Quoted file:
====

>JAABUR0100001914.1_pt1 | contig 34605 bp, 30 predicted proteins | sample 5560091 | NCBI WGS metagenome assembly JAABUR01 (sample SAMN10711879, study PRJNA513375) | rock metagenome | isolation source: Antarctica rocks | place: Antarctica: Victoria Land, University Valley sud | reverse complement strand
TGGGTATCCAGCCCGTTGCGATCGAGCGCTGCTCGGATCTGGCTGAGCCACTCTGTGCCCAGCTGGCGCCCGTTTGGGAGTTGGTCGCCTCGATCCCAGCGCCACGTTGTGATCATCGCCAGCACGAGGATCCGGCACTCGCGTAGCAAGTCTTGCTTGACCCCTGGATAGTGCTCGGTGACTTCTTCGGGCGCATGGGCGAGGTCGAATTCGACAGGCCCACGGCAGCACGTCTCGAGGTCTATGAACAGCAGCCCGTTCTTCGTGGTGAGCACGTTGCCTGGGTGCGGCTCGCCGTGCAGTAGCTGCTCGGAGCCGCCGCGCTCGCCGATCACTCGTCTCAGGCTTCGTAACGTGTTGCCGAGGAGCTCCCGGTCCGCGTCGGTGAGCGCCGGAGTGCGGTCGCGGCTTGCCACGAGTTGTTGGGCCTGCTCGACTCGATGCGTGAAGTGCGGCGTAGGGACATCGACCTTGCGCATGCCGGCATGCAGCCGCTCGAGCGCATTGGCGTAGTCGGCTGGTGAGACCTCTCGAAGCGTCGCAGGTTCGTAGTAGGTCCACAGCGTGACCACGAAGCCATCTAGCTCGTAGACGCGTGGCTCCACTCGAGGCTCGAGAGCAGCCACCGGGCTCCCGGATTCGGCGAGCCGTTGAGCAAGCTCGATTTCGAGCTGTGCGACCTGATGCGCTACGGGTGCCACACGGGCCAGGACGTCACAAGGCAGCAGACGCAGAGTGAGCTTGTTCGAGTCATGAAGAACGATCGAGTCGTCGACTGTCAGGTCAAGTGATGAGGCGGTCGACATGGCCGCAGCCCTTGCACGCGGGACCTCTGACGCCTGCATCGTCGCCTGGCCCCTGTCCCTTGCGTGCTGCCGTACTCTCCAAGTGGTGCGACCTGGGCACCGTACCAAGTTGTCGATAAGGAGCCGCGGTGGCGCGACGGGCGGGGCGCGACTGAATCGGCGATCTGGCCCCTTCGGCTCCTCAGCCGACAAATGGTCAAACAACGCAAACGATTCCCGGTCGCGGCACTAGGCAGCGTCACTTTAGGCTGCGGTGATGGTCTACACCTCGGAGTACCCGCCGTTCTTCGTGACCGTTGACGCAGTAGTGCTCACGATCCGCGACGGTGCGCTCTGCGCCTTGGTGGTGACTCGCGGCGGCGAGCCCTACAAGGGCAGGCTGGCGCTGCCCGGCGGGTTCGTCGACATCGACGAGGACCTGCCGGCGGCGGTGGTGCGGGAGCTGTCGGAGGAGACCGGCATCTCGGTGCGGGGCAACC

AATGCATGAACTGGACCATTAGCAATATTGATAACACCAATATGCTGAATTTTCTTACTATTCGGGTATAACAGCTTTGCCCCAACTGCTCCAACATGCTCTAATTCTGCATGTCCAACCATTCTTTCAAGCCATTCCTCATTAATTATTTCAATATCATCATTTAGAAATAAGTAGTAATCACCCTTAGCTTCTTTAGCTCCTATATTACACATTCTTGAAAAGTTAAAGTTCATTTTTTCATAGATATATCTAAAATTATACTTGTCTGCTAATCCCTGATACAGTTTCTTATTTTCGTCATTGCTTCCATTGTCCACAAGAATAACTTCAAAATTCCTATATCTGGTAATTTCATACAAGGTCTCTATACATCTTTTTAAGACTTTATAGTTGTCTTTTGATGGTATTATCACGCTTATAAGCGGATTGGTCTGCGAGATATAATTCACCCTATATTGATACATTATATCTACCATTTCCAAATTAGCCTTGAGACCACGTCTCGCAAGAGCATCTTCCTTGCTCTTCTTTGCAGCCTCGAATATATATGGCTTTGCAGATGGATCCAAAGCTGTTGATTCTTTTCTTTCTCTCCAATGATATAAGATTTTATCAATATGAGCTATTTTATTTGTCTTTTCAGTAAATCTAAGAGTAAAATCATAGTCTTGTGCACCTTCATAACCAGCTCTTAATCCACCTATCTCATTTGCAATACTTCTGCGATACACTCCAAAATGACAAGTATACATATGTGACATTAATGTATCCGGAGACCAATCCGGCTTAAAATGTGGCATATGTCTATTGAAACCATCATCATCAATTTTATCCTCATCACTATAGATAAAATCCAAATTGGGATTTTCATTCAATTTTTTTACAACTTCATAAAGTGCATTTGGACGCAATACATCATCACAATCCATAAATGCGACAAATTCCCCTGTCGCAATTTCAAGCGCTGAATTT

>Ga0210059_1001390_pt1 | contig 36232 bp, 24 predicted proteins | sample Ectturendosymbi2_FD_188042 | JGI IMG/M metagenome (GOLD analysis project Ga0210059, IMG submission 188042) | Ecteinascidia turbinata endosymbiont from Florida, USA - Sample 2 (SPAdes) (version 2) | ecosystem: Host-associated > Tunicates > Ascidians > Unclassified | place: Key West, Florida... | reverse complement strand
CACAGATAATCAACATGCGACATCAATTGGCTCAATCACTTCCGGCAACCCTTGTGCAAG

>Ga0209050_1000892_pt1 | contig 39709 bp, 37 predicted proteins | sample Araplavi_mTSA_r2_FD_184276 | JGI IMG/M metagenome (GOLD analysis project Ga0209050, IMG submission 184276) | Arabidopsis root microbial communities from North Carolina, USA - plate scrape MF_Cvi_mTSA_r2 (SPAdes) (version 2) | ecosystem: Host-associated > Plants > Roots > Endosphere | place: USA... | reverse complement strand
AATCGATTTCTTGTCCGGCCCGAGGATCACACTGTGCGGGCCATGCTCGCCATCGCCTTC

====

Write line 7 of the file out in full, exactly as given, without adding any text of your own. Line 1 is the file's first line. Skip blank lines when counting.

AATCGATTTCTTGTCCGGCCCGAGGATCACACTGTGCGGGCCATGCTCGCCATCGCCTTC